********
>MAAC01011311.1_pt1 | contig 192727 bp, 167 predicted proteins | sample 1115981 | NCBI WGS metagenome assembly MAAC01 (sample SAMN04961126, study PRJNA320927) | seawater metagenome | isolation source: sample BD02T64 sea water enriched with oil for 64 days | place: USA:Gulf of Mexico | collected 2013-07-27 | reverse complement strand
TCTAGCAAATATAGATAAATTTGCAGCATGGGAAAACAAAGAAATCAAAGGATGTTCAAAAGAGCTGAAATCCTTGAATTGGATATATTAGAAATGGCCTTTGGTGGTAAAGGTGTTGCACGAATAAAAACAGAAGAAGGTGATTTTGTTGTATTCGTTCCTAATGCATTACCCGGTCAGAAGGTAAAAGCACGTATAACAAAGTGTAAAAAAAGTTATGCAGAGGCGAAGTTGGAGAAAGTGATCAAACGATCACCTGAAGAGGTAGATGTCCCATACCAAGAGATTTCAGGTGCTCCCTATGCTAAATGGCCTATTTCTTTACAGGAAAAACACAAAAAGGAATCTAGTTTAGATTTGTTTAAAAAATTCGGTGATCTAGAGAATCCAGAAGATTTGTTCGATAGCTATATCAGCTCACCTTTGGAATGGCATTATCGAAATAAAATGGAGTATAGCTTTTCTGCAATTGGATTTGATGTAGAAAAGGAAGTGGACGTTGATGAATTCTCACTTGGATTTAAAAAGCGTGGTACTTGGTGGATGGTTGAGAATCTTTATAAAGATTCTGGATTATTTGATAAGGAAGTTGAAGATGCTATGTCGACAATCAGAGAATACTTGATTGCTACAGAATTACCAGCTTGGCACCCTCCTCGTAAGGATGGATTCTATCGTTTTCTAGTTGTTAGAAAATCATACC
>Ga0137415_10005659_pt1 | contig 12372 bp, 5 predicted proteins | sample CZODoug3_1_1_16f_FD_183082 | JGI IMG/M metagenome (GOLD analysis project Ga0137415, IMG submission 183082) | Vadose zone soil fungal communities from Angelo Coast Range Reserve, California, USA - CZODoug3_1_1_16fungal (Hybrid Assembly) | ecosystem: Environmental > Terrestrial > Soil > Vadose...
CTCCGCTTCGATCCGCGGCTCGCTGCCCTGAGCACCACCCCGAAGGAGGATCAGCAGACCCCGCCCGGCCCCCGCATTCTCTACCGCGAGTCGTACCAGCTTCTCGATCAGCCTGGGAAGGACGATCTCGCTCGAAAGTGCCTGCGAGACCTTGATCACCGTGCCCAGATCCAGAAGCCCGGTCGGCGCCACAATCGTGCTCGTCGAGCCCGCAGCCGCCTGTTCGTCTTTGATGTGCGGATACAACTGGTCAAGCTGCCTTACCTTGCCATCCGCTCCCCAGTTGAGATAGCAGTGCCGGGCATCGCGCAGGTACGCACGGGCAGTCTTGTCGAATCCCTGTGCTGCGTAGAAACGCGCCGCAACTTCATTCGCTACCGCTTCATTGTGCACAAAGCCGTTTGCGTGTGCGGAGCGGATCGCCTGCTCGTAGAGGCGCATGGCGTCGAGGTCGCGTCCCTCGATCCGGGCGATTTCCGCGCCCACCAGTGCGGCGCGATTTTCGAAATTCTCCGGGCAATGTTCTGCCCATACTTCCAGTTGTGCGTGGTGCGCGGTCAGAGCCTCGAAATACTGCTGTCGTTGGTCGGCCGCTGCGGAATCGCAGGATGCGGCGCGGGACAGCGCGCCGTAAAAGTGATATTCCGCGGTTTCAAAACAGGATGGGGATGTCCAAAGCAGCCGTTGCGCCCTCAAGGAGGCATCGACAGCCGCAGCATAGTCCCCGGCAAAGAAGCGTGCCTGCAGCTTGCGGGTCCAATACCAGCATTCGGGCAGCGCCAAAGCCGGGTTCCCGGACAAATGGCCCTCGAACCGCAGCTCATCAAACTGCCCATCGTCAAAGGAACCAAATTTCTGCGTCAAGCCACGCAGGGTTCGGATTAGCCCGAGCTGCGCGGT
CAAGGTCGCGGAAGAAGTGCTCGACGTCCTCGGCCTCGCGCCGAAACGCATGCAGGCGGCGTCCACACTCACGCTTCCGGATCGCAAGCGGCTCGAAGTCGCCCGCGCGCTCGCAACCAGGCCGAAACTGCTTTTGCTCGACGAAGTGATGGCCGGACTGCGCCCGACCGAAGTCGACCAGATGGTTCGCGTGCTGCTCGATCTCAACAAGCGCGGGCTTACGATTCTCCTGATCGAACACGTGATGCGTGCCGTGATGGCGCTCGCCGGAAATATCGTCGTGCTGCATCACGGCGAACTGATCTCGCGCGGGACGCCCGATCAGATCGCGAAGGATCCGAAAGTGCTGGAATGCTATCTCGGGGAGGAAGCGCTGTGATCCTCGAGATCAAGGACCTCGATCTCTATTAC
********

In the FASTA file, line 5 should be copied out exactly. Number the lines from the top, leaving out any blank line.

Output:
CAAGGTCGCGGAAGAAGTGCTCGACGTCCTCGGCCTCGCGCCGAAACGCATGCAGGCGGCGTCCACACTCACGCTTCCGGATCGCAAGCGGCTCGAAGTCGCCCGCGCGCTCGCAACCAGGCCGAAACTGCTTTTGCTCGACGAAGTGATGGCCGGACTGCGCCCGACCGAAGTCGACCAGATGGTTCGCGTGCTGCTCGATCTCAACAAGCGCGGGCTTACGATTCTCCTGATCGAACACGTGATGCGTGCCGTGATGGCGCTCGCCGGAAATATCGTCGTGCTGCATCACGGCGAACTGATCTCGCGCGGGACGCCCGATCAGATCGCGAAGGATCCGAAAGTGCTGGAATGCTATCTCGGGGAGGAAGCGCTGTGATCCTCGAGATCAAGGACCTCGATCTCTATTAC